The American Association for Clinical Chemistry (AACC) has criticized the U.S. Food and Drug Administration over its recent warning that genetic noninvasive prenatal screening tests (NIPTs) may deliver false results.
NIPTs can determine the risk of a fetus having certain genetic abnormalities, which could result in a child being born with a serious health condition. However, since they are not diagnostic tests, they cannot confirm or rule out a suspected genetic abnormality, the FDA said.
In a statement, Dr. Stephen Master, PhD, president of the AACC, said the FDA is conflating educational needs about NIPTs with the overall regulation of laboratory-developed tests (LDTs), and that the agency is highlighting a political agenda, rather than addressing the issue at hand.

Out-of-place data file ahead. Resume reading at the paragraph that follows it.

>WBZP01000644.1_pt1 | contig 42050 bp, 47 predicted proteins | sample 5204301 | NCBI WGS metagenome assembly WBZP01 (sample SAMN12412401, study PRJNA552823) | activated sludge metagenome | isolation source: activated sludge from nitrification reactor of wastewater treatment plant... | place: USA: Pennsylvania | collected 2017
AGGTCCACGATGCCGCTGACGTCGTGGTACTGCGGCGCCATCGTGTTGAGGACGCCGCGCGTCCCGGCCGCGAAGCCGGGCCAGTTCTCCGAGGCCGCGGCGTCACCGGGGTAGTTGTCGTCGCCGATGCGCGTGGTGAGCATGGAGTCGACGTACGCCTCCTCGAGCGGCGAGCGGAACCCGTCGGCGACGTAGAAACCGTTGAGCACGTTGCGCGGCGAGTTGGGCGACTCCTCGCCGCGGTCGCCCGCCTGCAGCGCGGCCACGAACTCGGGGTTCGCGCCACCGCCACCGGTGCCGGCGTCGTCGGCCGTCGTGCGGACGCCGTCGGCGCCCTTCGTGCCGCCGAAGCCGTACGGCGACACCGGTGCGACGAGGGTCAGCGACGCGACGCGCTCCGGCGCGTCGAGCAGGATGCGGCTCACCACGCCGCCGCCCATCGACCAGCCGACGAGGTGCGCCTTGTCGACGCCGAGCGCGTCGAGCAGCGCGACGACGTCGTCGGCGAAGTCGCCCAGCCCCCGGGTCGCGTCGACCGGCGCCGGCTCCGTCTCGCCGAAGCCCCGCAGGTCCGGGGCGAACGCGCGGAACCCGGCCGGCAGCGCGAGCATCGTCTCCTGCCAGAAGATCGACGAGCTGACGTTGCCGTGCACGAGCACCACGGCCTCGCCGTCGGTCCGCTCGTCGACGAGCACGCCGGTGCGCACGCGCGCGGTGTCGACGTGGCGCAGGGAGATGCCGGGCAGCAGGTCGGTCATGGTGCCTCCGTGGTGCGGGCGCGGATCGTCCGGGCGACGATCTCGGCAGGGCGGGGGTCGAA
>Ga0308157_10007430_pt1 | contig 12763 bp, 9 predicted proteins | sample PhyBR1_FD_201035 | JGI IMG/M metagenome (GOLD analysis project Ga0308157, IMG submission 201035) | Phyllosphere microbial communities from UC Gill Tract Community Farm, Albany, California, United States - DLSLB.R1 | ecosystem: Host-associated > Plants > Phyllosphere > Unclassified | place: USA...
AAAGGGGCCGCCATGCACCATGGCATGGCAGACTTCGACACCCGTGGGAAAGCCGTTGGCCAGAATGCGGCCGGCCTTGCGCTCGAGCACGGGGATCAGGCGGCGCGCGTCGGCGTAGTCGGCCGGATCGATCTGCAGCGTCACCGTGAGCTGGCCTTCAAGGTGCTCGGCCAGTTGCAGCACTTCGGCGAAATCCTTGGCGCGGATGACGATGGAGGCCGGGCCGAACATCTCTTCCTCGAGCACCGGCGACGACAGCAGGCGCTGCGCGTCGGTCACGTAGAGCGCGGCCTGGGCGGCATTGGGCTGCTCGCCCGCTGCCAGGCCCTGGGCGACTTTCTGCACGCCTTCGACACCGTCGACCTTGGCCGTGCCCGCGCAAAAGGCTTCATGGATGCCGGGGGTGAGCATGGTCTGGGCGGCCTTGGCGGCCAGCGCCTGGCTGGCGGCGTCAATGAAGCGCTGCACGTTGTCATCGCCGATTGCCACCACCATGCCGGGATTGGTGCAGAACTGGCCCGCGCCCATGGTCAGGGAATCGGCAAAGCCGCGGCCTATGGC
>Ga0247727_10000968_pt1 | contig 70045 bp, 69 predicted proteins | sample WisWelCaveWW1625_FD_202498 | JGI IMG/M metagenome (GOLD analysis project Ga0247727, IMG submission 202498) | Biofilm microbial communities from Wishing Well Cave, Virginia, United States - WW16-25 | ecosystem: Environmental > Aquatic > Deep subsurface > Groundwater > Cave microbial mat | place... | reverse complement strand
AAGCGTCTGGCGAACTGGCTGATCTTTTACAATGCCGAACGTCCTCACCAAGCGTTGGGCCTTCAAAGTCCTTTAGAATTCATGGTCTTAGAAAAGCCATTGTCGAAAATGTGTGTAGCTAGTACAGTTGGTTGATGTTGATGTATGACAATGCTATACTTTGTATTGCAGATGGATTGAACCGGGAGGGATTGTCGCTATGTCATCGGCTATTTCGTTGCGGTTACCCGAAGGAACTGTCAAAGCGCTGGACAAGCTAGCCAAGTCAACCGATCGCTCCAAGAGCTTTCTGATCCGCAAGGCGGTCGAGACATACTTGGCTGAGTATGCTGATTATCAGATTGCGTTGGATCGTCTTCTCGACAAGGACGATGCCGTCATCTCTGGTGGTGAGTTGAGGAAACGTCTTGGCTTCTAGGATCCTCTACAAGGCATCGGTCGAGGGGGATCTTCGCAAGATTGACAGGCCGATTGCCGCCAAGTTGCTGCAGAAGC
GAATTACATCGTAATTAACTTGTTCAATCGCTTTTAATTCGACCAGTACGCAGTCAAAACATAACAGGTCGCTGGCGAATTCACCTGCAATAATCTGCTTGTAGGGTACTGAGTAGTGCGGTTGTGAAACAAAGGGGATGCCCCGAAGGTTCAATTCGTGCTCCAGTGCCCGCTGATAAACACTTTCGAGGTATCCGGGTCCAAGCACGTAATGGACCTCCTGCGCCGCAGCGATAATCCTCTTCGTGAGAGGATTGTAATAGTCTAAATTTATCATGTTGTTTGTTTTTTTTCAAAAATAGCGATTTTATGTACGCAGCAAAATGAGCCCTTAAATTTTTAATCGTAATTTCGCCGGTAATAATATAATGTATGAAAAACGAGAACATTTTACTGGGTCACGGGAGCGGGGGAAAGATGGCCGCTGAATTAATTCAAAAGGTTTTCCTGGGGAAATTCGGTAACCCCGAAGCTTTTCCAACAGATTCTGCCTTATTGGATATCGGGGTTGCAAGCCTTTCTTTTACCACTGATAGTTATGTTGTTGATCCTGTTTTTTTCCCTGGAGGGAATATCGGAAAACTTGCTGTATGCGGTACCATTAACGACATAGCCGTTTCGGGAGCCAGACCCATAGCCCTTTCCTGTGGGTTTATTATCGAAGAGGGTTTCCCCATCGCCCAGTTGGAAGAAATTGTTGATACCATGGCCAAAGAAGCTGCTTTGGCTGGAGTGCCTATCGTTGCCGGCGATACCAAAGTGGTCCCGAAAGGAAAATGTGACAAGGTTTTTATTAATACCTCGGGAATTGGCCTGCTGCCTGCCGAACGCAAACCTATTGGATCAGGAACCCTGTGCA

The FDA has been publicly supporting provisions proposed in new federal legislation, namely the Verifying Accurate Leading-edge IVCT Development (VALID) Act of 2021, Master said.
"Specifically, we believe that by curtailing the ability of regulated, high-complexity laboratories to rapidly develop LDTs in response to clinical need, the FDA's oversight would have unintended consequences that will result in delayed or less accurate test results for patients," Master said.
The VALID Act would create a dual, expensive, and potentially contradictory regulatory environment for labs that eliminates the ability of many labs to perform LDTs, thus limiting patients' access to critical laboratory test results, Master said.
Instead, the AACC supports the federal advisory panel for Clinical Laboratory Improvement Amendments (CLIA), under which LDTs are regulated, and proposes open discussion on whether additional LDT oversight is necessary and, if so, what that level of regulation should be.
"We urge the FDA, which sits on that panel, to join with us to make any necessary changes. No legislation is necessary to achieve this goal," he said.